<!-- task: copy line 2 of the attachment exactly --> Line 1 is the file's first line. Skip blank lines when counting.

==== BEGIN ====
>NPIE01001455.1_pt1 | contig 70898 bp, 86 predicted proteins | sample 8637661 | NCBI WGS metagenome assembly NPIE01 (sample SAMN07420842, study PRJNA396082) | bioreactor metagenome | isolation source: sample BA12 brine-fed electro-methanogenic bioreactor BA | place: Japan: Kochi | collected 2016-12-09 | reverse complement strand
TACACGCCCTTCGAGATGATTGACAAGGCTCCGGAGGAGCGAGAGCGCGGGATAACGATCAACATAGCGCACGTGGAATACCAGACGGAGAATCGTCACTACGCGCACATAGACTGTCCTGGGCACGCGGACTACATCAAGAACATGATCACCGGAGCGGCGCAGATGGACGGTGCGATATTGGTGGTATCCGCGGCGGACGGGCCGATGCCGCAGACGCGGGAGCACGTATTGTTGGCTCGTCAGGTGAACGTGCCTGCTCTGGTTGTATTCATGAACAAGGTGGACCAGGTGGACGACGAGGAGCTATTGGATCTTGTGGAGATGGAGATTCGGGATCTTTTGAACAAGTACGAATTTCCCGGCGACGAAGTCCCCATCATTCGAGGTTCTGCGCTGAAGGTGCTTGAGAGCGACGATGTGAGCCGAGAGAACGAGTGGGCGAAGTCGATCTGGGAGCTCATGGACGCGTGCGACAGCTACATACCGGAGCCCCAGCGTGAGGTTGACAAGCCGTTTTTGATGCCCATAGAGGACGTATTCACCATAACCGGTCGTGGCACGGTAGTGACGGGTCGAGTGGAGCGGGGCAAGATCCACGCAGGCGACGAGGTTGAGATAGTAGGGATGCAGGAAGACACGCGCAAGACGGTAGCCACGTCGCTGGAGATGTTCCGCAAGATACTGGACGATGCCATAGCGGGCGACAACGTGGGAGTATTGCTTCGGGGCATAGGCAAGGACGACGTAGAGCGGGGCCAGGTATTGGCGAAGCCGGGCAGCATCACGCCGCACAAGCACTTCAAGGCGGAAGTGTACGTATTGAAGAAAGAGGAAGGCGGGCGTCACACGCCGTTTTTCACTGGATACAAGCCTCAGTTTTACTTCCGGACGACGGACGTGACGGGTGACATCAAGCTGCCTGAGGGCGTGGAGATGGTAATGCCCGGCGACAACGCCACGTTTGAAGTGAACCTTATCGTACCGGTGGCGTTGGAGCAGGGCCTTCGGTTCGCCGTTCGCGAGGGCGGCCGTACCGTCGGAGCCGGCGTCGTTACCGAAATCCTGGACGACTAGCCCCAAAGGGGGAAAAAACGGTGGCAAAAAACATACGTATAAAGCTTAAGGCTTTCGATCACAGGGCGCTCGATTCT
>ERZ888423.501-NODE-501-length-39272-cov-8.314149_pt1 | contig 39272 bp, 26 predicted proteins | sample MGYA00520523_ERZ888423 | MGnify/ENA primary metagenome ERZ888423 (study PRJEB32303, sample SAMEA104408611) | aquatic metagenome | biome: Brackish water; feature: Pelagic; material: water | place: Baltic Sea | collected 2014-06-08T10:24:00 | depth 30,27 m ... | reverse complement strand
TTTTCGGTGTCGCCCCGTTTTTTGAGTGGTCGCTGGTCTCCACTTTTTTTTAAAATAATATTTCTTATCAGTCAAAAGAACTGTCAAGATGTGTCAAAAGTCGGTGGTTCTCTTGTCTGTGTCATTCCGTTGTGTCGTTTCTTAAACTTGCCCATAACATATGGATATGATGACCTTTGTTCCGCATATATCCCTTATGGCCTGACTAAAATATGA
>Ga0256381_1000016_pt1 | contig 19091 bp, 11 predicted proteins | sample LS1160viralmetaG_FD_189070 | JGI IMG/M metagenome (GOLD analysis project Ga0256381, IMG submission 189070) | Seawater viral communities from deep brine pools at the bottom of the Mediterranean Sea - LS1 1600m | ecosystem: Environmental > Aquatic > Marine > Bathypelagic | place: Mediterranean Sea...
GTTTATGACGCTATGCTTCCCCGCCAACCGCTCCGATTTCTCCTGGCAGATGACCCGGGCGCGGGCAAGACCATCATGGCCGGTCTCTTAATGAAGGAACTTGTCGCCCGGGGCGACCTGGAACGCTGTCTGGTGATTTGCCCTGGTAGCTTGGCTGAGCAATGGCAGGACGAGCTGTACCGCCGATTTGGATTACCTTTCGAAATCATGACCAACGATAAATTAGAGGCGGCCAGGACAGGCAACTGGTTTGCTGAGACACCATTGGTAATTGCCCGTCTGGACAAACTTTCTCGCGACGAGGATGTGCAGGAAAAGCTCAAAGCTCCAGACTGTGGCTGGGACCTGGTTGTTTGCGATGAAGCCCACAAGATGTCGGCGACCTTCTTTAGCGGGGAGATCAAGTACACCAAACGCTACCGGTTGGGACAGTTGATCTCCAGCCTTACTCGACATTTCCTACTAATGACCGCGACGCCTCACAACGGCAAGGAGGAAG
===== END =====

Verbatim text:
TACACGCCCTTCGAGATGATTGACAAGGCTCCGGAGGAGCGAGAGCGCGGGATAACGATCAACATAGCGCACGTGGAATACCAGACGGAGAATCGTCACTACGCGCACATAGACTGTCCTGGGCACGCGGACTACATCAAGAACATGATCACCGGAGCGGCGCAGATGGACGGTGCGATATTGGTGGTATCCGCGGCGGACGGGCCGATGCCGCAGACGCGGGAGCACGTATTGTTGGCTCGTCAGGTGAACGTGCCTGCTCTGGTTGTATTCATGAACAAGGTGGACCAGGTGGACGACGAGGAGCTATTGGATCTTGTGGAGATGGAGATTCGGGATCTTTTGAACAAGTACGAATTTCCCGGCGACGAAGTCCCCATCATTCGAGGTTCTGCGCTGAAGGTGCTTGAGAGCGACGATGTGAGCCGAGAGAACGAGTGGGCGAAGTCGATCTGGGAGCTCATGGACGCGTGCGACAGCTACATACCGGAGCCCCAGCGTGAGGTTGACAAGCCGTTTTTGATGCCCATAGAGGACGTATTCACCATAACCGGTCGTGGCACGGTAGTGACGGGTCGAGTGGAGCGGGGCAAGATCCACGCAGGCGACGAGGTTGAGATAGTAGGGATGCAGGAAGACACGCGCAAGACGGTAGCCACGTCGCTGGAGATGTTCCGCAAGATACTGGACGATGCCATAGCGGGCGACAACGTGGGAGTATTGCTTCGGGGCATAGGCAAGGACGACGTAGAGCGGGGCCAGGTATTGGCGAAGCCGGGCAGCATCACGCCGCACAAGCACTTCAAGGCGGAAGTGTACGTATTGAAGAAAGAGGAAGGCGGGCGTCACACGCCGTTTTTCACTGGATACAAGCCTCAGTTTTACTTCCGGACGACGGACGTGACGGGTGACATCAAGCTGCCTGAGGGCGTGGAGATGGTAATGCCCGGCGACAACGCCACGTTTGAAGTGAACCTTATCGTACCGGTGGCGTTGGAGCAGGGCCTTCGGTTCGCCGTTCGCGAGGGCGGCCGTACCGTCGGAGCCGGCGTCGTTACCGAAATCCTGGACGACTAGCCCCAAAGGGGGAAAAAACGGTGGCAAAAAACATACGTATAAAGCTTAAGGCTTTCGATCACAGGGCGCTCGATTCT